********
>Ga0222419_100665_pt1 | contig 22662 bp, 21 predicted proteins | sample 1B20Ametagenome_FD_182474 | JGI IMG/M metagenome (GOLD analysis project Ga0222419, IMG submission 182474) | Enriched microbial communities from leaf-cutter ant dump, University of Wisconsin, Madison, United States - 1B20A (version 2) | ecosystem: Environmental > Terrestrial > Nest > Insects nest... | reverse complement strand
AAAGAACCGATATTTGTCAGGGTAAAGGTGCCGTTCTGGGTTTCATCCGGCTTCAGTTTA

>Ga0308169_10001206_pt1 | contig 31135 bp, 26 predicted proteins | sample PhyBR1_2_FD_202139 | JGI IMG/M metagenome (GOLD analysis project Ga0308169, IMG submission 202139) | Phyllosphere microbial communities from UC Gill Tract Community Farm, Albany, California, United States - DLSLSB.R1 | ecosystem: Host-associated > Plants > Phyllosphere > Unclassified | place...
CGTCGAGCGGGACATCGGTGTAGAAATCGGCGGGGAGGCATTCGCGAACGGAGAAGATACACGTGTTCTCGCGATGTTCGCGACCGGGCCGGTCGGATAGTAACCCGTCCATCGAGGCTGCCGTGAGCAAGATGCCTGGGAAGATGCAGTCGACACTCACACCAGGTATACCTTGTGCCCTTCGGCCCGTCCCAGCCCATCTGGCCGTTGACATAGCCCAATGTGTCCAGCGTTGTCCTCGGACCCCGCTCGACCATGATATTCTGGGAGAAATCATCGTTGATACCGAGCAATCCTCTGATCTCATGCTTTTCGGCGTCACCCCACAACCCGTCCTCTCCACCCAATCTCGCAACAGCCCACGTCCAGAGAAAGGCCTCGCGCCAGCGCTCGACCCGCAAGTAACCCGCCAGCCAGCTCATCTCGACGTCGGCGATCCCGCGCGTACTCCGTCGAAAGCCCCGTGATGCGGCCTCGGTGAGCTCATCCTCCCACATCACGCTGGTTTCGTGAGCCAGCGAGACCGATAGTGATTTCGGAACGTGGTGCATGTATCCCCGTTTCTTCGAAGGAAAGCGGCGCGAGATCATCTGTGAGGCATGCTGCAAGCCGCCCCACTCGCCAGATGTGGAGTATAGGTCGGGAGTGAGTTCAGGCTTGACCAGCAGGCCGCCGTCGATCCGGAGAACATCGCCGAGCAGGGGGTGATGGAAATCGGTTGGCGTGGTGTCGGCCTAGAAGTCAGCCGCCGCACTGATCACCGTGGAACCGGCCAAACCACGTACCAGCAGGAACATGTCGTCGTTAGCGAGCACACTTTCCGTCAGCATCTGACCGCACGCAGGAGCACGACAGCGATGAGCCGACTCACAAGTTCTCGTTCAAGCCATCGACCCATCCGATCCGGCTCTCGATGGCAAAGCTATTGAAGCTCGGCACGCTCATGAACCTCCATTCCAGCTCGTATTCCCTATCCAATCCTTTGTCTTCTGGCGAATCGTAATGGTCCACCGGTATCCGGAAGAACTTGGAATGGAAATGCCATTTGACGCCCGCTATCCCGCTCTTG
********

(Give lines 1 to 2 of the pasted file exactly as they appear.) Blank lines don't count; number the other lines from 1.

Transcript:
>Ga0222419_100665_pt1 | contig 22662 bp, 21 predicted proteins | sample 1B20Ametagenome_FD_182474 | JGI IMG/M metagenome (GOLD analysis project Ga0222419, IMG submission 182474) | Enriched microbial communities from leaf-cutter ant dump, University of Wisconsin, Madison, United States - 1B20A (version 2) | ecosystem: Environmental > Terrestrial > Nest > Insects nest... | reverse complement strand
AAAGAACCGATATTTGTCAGGGTAAAGGTGCCGTTCTGGGTTTCATCCGGCTTCAGTTTA